Houses today are constructed with energy efficiency in mind. This involves more insulation and tightly sealed doors and windows to keep utility bills affordable. While this is good for your energy bill, it’s not so fantastic for your indoor air quality.
Because air has reduced chances to escape, contaminants can increase and decrease your home’s indoor air quality. In reality, your house’s air can actually be 2–5 times more unhealthy than the outdoors, according to the EPA. That’s not good for anyone, but it’s especially detrimental for relatives with allergies, asthma, other respiratory disorders or heart disease.
Let’s discuss some of these routine contaminants and how you can boost your home’s indoor air quality.
6 Routine Pollutants that Affect Indoor Air Quality
When you envision pollutants, you could think about smog or tobacco smoke. But many substances that affect your air quality are normal substances. These things contain chemicals called volatile organic compounds, or VOCs.
- Cleaning products, including aerosol sprays, bleach and window cleaner.
- Personal care products, such as hairspray, perfume and nail products.
- Candles and air fresheners.
- Formaldehyde, which is commonly used in plastic, foam and particleboard products.
- Furniture, window treatments and carpet, particularly when they’re brand new.
- Paints and stains.
Other everyday pollutants include:
- Pet dander
Symptoms of VOC Exposure
Some people are more affected by VOCs than others. The EPA says symptoms of VOC exposure involve:
- Irritated eyes, nose or throat
In extreme situations, the EPA says VOCs can lead to respiratory and heart diseases.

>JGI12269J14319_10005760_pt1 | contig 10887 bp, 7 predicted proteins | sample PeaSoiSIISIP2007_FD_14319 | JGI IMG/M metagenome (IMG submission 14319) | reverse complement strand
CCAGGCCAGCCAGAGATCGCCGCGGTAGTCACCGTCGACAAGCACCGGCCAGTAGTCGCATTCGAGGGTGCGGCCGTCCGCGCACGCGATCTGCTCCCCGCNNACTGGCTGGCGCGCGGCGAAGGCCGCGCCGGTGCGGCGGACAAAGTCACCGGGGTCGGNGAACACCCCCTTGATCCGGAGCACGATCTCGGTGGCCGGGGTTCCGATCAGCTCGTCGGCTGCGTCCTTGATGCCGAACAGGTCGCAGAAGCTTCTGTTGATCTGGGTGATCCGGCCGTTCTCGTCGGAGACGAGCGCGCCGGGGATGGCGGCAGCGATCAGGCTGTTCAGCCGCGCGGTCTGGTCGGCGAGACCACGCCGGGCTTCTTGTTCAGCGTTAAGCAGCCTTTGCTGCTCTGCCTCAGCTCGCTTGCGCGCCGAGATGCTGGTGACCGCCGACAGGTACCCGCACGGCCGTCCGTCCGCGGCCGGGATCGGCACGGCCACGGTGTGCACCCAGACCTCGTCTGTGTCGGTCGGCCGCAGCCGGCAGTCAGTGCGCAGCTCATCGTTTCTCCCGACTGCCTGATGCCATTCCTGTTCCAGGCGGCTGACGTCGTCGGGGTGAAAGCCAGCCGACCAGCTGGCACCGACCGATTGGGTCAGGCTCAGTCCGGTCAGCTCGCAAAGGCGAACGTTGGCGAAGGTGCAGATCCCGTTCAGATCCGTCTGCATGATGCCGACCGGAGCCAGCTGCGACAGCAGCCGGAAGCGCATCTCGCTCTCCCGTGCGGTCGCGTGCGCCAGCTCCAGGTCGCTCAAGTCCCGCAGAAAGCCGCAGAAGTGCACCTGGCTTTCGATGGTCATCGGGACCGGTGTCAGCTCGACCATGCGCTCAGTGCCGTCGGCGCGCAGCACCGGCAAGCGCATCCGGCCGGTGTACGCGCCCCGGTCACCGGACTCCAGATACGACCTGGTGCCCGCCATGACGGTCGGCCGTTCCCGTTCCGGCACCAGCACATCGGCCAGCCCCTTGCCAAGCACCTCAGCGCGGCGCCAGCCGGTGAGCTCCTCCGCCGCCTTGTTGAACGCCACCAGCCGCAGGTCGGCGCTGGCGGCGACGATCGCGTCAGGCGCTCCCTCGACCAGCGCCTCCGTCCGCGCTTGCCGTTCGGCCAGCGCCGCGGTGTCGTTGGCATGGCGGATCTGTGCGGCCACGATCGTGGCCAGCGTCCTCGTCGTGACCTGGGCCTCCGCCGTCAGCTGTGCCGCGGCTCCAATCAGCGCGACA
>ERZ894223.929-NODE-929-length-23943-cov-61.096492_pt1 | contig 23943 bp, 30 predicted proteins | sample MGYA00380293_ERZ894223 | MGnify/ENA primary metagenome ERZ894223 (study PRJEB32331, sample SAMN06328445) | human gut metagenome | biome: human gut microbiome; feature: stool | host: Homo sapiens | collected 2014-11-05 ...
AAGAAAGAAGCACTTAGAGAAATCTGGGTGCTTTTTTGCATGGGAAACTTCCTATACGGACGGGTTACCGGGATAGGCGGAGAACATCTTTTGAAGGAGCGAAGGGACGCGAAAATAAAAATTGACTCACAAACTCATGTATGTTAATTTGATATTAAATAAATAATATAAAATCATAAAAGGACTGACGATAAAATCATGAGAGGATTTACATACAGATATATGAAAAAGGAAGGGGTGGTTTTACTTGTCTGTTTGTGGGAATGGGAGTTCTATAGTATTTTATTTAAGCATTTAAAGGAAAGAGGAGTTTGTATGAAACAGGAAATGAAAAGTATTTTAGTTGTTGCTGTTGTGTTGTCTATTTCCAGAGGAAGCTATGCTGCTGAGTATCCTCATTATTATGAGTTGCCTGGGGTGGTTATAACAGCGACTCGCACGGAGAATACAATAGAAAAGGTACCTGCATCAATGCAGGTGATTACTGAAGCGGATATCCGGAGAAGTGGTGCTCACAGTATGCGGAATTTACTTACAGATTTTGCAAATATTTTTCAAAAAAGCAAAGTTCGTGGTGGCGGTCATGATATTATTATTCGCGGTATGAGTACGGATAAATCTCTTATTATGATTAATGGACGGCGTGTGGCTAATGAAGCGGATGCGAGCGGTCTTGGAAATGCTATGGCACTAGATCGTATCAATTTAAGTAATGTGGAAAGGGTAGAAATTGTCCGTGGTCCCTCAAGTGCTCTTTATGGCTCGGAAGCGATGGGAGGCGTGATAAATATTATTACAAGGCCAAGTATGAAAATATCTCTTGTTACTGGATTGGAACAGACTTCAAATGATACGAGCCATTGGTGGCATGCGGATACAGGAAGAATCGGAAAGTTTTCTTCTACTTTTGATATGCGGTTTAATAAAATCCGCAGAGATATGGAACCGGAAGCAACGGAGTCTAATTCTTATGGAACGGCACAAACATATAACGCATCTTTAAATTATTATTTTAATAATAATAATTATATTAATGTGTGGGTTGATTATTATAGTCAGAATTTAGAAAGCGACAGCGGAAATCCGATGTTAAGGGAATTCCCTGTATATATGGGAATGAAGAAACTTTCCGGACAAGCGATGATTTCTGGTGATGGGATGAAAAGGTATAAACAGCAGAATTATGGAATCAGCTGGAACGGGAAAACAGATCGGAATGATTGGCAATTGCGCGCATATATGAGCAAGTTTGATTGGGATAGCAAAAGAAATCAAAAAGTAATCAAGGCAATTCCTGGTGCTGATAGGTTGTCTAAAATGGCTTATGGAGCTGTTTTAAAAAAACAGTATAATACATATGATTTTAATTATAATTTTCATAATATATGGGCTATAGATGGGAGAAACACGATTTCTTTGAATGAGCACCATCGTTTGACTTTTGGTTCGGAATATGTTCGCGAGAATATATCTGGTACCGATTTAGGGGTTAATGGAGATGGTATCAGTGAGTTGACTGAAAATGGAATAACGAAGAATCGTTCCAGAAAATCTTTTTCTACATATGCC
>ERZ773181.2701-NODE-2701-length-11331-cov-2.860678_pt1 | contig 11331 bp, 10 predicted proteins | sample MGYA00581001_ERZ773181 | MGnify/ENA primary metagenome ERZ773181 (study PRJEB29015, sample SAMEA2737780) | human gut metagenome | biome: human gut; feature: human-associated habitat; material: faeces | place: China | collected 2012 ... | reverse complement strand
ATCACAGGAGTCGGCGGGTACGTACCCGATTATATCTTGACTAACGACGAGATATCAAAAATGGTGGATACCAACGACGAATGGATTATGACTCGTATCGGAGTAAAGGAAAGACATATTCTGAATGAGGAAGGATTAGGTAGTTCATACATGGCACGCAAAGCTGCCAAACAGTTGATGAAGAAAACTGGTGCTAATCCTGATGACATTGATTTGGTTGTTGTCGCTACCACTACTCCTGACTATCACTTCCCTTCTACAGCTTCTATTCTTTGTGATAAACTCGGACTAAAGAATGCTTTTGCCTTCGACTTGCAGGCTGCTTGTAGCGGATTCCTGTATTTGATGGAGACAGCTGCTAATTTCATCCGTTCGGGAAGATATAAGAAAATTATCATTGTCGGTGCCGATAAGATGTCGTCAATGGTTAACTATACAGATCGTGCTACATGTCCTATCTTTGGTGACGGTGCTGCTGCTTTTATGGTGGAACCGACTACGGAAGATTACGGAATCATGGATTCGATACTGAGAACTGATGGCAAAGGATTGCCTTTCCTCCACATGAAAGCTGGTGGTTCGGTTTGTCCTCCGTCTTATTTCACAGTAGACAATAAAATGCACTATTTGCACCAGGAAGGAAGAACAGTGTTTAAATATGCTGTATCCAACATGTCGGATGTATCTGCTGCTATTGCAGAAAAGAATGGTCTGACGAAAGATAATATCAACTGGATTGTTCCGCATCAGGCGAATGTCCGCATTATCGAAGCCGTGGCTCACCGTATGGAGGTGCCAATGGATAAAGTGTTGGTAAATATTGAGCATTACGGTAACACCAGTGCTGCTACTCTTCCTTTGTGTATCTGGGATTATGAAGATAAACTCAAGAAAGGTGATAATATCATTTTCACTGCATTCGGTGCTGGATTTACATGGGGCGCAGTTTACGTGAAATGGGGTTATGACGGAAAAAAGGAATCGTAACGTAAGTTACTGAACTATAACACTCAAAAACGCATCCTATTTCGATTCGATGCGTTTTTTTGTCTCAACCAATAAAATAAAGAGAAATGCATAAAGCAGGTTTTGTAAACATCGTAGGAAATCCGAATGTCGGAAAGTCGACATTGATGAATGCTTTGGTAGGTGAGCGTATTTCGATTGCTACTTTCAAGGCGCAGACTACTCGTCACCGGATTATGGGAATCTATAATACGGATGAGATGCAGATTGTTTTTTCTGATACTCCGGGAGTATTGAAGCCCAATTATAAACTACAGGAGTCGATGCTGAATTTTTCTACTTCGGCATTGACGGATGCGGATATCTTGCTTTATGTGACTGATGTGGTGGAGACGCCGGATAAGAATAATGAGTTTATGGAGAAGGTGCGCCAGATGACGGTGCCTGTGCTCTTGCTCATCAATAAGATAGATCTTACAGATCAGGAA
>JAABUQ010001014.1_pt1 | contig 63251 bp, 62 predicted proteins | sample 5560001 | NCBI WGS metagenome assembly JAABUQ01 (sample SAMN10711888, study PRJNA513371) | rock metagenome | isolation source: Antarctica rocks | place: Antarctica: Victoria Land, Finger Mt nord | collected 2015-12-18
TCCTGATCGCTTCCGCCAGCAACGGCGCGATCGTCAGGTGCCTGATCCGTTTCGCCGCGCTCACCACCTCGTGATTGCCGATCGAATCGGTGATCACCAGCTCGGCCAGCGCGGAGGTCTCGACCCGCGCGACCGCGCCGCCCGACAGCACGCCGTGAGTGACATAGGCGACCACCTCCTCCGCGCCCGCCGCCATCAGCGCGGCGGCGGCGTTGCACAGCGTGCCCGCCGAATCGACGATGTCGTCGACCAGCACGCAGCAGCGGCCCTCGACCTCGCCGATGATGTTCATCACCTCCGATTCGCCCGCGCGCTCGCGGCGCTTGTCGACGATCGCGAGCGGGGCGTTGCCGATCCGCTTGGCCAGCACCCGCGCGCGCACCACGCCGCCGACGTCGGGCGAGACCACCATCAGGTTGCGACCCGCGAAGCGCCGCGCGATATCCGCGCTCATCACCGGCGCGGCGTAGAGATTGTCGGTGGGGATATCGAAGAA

4 Ways to Enhance Your House’s Indoor Air Quality
It isn’t complicated to boost your house’s air quality. Here are a few recommendations from Harvard Medical School:
1. Clean Your Home Often
Routinely cleaning and washing surfaces that attract allergens, including furniture, carpet and bedding, will help decrease on dust, dust mites and pet dander in your residence.
2. Regularly Change Your Air Filter
This critical filter keeps your home comfy and air fresh. How often you should change your air filter depends on the style of filter you install. Flat filters should be changed every month, while pleated filters should be changed every three months. If you’re not sure if your filter should be replaced, pull it out and hold it up to the light. Install a new one if you can’t see light through it.
If someone in your family deals with allergies or asthma, we recommend using a filter with a higher MERV rating. The higher the number this is, the better your filter is at removing contaminants.
3. Enhance Natural Ventilation
Keep fresh air circulating by opening windows whenever the temperature allows. We also advise turning on exhaust fans in your bathroom and kitchen often to get rid of pollutants and bring in more fresh air.
4. Chat Our Indoor Air Quality Pros
From whole-home air purifiers, Pardee Service Experts has a fix to help your household breathe better. We’ll help you select the ideal option during your free home comfort assessment. Reach us at 843-410-6103 to book yours right away!